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plant breeding project

Computomics excited to participate in MAZE Phase 3

Computomics helps to explore genetic diversity for improved maize breeding within BMBF-funded MAZE 3 grant

Genetic improvement is essential to secure sustainable crop production. Together with academic and industry partners, Computomics is helping to access native diversity in landraces to improve quantitative traits relevant for crop production in maize. 

MAZE Phase 3 follows the highly successful completion of Phase 1 and 2, where researchers gained deep knowledge on doubled-haploid flint lines, identified promising alleles from landraces that improve important traits in maize, and advanced both rapid breeding schemes as well as genomic prediction of traits coping with transcriptome data and genetically very diverged material.

Goals of MAZE Phase 3

Building on the achievements of previous project phases, MAZE 3.0 aims to molecularly characterize genes with a large effect on early development, root and drought-related traits. For European flint material, MAZE will generate a transcriptome atlas to help the search for additional alleles in the available maize gene pool and to advance the predictive functional analysis of the flint gene and intergenic space at a pan-genomic and targeted local level. Genome-based methods open new avenues for decreasing cycle length and upscaling the number of promising selection candidates. During the course of the MAZE project, a genome-based rapid cycling experiment was initiated and MAZE 3.0 will assess the potential and cost benefit of this pre-breeding scheme. Based on these results, MAZE 3.0 will optimize and accelerate the bridging process that guides integration of landrace-derived material into elite germplasm.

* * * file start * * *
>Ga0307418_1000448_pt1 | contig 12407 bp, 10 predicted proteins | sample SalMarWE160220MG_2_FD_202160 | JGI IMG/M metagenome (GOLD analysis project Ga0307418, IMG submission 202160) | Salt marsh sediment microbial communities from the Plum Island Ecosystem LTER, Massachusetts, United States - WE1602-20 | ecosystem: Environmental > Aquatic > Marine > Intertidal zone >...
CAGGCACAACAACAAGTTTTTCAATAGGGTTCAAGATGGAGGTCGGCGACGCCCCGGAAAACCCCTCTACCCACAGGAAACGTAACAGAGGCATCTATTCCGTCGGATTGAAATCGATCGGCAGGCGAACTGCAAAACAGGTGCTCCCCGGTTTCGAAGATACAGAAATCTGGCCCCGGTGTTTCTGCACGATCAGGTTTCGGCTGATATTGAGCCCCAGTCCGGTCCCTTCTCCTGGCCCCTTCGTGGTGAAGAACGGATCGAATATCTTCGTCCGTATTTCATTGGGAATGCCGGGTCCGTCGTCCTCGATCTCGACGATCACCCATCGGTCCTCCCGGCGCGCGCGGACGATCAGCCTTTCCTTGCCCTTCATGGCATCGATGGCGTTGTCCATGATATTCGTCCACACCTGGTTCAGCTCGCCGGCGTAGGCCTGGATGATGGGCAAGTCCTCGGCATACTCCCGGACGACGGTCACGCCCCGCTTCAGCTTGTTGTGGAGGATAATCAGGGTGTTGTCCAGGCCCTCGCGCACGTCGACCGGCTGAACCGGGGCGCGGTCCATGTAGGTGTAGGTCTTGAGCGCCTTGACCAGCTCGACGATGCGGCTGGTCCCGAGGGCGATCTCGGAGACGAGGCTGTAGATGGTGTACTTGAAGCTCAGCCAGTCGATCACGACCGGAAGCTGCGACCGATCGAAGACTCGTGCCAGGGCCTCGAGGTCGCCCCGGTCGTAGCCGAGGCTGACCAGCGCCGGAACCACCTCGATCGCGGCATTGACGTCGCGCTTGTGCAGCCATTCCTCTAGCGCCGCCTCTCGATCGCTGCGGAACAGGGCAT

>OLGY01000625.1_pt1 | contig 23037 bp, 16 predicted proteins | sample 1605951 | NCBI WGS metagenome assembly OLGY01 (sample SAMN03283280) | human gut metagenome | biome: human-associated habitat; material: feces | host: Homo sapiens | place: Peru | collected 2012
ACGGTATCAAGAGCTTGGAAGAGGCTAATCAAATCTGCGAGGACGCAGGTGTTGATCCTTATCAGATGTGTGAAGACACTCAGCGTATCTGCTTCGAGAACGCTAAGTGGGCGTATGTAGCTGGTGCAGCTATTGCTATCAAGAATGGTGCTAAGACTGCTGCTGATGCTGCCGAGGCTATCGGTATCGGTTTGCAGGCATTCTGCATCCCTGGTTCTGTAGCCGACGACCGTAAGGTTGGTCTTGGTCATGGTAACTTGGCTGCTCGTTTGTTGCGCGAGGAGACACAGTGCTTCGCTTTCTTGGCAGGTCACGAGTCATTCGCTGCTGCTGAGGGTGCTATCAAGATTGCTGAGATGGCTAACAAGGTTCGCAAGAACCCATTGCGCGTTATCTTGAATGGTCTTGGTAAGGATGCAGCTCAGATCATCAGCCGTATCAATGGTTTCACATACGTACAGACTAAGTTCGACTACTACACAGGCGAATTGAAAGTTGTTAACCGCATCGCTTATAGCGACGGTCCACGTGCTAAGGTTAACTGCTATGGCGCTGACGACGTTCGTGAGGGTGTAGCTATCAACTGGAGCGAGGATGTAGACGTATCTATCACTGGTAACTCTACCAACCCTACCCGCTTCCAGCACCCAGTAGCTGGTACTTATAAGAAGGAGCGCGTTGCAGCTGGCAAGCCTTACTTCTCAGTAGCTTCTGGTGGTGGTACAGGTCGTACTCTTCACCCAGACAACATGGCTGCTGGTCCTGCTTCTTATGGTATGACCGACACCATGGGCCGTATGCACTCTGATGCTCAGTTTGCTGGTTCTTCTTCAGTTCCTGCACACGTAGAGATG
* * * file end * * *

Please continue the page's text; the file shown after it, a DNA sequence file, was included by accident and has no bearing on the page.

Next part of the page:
Computomics’ Contribution

During MAZE 3.0, Computomics will extend its pan-genome visualization technology Pantograph to serve as a public maize diversity browser of the genomic material generated within MAZE at candidate loci and on a broader haplotype level. It will enable the exploration of small and large scale genetic variation side by side with a collection of metadata generated within MAZE like gene annotations, expression levels, phenotypic traits as well as haplotype blocks. Computomics’ Pantograph can efficiently visualize a pan-genome even of large and complex genomes and implements zooming, scrolling, coloring and sorting by metadata to explore sub-population specific allele frequency differences. By providing insights on a candidate loci as well as broader haplotype level, and by including non-reference genomes, this resource will assist the search for candidate genes associated to important traits like drought and early development analyzed within the MAZE collaboration.


Results will inform about novel, potentially beneficial alleles in landraces and non-adapted material and the usefulness of gene discovery in plant genetic resources. It will provide means to identify well suited donor individuals that minimize the gap between genetic resources and breeding material for specific alleles.

The results of this project will be freely available to researchers and breeders, to include the gained knowledge to generate optimized germplasm and breeding schemes. Computomics is excited to contribute to this project securing crop production in fast changing environments.

The project is led by Prof. Dr. Chris-Carolin Schön from Technische Universität München.

More about Pantograph, Computomics' interactive pangenome browser: view demo on YouTube

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